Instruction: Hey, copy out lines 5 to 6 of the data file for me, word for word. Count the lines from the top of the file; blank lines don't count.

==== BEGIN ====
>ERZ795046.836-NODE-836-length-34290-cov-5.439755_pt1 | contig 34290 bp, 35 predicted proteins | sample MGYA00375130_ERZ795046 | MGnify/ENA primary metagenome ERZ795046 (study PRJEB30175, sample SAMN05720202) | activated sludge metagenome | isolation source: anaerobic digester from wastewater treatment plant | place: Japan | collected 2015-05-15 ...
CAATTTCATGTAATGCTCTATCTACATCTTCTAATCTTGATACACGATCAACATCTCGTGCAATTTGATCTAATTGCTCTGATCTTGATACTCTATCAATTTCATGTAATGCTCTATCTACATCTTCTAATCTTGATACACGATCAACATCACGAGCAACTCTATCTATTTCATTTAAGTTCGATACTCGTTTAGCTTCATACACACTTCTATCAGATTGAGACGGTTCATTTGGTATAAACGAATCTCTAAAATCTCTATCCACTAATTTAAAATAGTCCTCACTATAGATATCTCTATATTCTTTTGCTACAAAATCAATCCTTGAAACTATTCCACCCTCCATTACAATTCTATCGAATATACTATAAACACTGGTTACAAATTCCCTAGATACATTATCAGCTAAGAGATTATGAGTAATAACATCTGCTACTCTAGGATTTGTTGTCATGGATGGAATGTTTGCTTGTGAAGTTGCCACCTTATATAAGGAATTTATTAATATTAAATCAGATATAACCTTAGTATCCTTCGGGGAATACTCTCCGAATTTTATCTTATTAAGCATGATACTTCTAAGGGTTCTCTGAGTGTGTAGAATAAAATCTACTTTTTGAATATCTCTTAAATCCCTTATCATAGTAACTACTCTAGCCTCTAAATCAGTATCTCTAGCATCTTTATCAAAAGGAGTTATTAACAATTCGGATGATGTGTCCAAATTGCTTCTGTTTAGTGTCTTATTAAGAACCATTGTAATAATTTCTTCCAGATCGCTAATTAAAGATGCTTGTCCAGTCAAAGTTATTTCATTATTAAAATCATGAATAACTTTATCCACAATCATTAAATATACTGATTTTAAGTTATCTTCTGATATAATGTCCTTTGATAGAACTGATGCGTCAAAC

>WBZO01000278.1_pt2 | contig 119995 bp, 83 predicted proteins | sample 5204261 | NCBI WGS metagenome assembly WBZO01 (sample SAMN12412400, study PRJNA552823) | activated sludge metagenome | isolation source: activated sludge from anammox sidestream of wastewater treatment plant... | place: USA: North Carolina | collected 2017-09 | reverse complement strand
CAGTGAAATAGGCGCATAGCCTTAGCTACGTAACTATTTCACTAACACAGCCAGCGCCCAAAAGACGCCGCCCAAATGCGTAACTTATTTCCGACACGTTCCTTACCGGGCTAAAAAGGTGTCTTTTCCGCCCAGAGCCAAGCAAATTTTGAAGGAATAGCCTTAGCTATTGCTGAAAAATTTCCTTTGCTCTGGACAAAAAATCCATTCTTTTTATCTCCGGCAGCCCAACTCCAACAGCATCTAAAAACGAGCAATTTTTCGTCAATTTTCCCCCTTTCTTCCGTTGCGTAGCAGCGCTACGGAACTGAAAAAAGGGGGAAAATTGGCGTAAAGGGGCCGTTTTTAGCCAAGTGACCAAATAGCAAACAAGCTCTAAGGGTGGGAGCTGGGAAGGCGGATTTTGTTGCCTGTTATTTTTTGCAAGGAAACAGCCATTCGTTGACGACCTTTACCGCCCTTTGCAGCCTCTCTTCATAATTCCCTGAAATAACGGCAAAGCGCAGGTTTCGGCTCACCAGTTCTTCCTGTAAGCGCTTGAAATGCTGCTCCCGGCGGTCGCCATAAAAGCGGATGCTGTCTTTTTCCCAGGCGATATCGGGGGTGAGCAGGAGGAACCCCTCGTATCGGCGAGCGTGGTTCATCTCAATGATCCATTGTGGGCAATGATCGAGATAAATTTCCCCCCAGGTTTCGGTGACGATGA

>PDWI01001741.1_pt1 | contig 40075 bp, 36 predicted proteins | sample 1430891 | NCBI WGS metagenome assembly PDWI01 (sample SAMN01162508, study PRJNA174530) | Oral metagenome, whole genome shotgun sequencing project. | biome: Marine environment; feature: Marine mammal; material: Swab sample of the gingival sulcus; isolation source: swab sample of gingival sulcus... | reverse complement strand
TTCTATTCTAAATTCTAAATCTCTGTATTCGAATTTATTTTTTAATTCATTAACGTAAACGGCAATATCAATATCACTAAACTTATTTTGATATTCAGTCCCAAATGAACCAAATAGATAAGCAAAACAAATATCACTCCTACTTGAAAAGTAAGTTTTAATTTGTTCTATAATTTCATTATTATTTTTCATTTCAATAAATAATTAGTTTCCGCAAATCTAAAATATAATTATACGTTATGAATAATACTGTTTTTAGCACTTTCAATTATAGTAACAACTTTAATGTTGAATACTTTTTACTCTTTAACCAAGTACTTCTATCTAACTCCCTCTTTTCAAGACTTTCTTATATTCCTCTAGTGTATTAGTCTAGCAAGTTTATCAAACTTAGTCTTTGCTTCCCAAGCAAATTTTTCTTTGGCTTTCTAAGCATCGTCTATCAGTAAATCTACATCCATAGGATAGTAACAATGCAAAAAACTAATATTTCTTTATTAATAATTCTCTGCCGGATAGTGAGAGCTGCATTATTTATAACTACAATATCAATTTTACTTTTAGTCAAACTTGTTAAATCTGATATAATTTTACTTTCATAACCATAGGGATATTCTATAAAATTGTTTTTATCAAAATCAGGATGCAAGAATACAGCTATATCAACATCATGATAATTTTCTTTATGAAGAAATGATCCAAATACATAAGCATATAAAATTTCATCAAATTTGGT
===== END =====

>PDWI01001741.1_pt1 | contig 40075 bp, 36 predicted proteins | sample 1430891 | NCBI WGS metagenome assembly PDWI01 (sample SAMN01162508, study PRJNA174530) | Oral metagenome, whole genome shotgun sequencing project. | biome: Marine environment; feature: Marine mammal; material: Swab sample of the gingival sulcus; isolation source: swab sample of gingival sulcus... | reverse complement strand
TTCTATTCTAAATTCTAAATCTCTGTATTCGAATTTATTTTTTAATTCATTAACGTAAACGGCAATATCAATATCACTAAACTTATTTTGATATTCAGTCCCAAATGAACCAAATAGATAAGCAAAACAAATATCACTCCTACTTGAAAAGTAAGTTTTAATTTGTTCTATAATTTCATTATTATTTTTCATTTCAATAAATAATTAGTTTCCGCAAATCTAAAATATAATTATACGTTATGAATAATACTGTTTTTAGCACTTTCAATTATAGTAACAACTTTAATGTTGAATACTTTTTACTCTTTAACCAAGTACTTCTATCTAACTCCCTCTTTTCAAGACTTTCTTATATTCCTCTAGTGTATTAGTCTAGCAAGTTTATCAAACTTAGTCTTTGCTTCCCAAGCAAATTTTTCTTTGGCTTTCTAAGCATCGTCTATCAGTAAATCTACATCCATAGGATAGTAACAATGCAAAAAACTAATATTTCTTTATTAATAATTCTCTGCCGGATAGTGAGAGCTGCATTATTTATAACTACAATATCAATTTTACTTTTAGTCAAACTTGTTAAATCTGATATAATTTTACTTTCATAACCATAGGGATATTCTATAAAATTGTTTTTATCAAAATCAGGATGCAAGAATACAGCTATATCAACATCATGATAATTTTCTTTATGAAGAAATGATCCAAATACATAAGCATATAAAATTTCATCAAATTTGGT